What better time and place to road test a new #18hourheels prototype than at a festive Christmas event at a manor house steeped in Christian history?
I've designed a new pair of sparkly heels for parties which I'm considering putting in to production for Christmas 2019. As part of the process that means road testing by me this Christmas, and then involving lots of other ladies to try them out over the coming year to ensure absolute perfection during production.
In hopes of a festive afternoon my friends and I headed to Harvington Hall in Worcester for a celebratory Christmas Lunch, so I thought I would give the heels a whirl. Samantha, Caroline and I have had a Christmassy get together every year for the last 10 years, and it's fair to say that today's expedition in to the Worcestershire countryside did not disappoint.
I arrived at the venue first and having parked up, discovered that the path leading up to the Moat House Restaurant was a cobbled one. This is great as a picturesque entrance, but I worried whether my new heels would withstand the grinding from the hard stone path. Caroline and Sam arrived soon after and we were all greeted by three waddling ducks who jumped out of the moat and decided to affectionately chase us down the path.
So far, so good. My heels had withstood a drive to the venue, a walk on cobbles and a run with the ducks. Next up was a little wander around the courtyard before heading to the restaurant which overlooks the moat. My friends and I were fascinated to find that the manor house has the largest surviving series of priest hides in the country and a rare collection of original Elizabethan wall paintings.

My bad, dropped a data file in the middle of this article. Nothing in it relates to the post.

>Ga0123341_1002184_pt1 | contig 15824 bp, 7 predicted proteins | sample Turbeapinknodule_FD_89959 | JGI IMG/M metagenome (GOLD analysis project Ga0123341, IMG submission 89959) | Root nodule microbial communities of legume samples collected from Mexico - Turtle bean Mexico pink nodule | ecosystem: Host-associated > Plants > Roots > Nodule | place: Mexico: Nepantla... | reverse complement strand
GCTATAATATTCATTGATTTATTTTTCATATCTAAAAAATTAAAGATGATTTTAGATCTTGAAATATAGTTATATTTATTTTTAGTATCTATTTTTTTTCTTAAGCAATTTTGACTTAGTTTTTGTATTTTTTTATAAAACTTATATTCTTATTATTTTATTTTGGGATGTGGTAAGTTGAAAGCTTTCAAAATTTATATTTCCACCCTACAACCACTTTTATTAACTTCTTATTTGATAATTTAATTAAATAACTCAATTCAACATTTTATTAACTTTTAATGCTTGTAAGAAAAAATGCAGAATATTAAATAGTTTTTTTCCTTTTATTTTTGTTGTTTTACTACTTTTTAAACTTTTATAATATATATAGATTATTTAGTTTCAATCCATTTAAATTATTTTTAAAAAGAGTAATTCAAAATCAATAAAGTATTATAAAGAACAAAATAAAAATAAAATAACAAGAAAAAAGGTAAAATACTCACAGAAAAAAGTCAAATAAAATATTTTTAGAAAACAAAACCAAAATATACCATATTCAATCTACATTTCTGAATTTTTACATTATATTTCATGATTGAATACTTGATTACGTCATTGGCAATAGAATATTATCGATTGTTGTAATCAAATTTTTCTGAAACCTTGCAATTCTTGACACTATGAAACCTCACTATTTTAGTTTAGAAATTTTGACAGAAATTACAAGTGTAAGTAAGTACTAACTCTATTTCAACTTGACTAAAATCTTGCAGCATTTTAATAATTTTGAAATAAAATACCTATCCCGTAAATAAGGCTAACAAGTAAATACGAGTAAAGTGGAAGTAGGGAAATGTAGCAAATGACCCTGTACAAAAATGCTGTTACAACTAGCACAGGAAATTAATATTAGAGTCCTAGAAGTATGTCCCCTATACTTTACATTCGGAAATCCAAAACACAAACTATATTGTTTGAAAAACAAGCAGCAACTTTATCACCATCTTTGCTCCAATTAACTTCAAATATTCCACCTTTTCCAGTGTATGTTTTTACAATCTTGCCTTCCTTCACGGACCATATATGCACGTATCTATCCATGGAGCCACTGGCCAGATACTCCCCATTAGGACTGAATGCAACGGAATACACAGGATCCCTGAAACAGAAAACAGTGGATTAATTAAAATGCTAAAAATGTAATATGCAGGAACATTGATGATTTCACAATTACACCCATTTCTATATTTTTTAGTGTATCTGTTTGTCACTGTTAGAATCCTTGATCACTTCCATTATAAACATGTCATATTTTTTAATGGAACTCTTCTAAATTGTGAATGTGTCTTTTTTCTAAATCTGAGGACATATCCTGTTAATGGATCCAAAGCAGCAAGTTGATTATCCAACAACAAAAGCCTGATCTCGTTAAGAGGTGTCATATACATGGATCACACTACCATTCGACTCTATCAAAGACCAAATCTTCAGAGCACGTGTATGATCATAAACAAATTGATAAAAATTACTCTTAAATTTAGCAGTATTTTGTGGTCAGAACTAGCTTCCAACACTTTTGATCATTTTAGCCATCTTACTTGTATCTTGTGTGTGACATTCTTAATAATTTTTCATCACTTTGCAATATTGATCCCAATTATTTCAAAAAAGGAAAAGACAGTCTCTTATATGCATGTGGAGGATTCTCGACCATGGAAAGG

Originally built in the 1300s and developed magnificently in the late 1500s, Harvington Hall brings to life the fascinating history of the survival of Roman Catholic families and clergymen during the Reformation of the late sixteenth century. Sadly, we were unable to look around the house as it is closed during the winter. However, the Christmas Meal was truly heartwarming. We were served quality food by a friendly and happy team. All of our dishes were home made and we enjoyed them all the more for sitting next to a roaring fire whilst overlooking the misty lake and our new duck friends.
Sam, Caroline and I were happy to while away the afternoon over great food, a lovely restaurant atmosphere, and empowered conversations. We also took the opportunity to visit the Georgian Chapel which was a truly peaceful place.
The Chapel is still used for Mass today. It was decorated inside for Christmas and felt like a truly festive and spiritual place to be. The most interesting historical feature inside the chapel is a very large wooden carving of Christ on the cross, dating to the 16th century. Whilst we were inside I imagined the local congregation singing "Oh come all ye faithful, joyful and triumphant."
We had trekked from the manor house to the chapel over gravelled pathways and cobbled driveways, and I'm pleased to report that, despite the rain and wind, my heels remained beautifully comfortable, maintaining their high shine sparkle despite the difficult weather conditions.
This beautiful afternoon has made me realise three things for certain.
The first, is that Harvington Hall deserves much more attention than it gets. The second, that my latest prototypes can go out for wider sampling as they passed the first test in the sampling process today. And the third and most important, is that I love our Christmas outings and hope that Sam, Caroline and I will be doing something as happy and festive as we did today for many more decades to come.
Image above: Brockencote Hall just down the road from Harvington Hall where we went for after dinner coffees.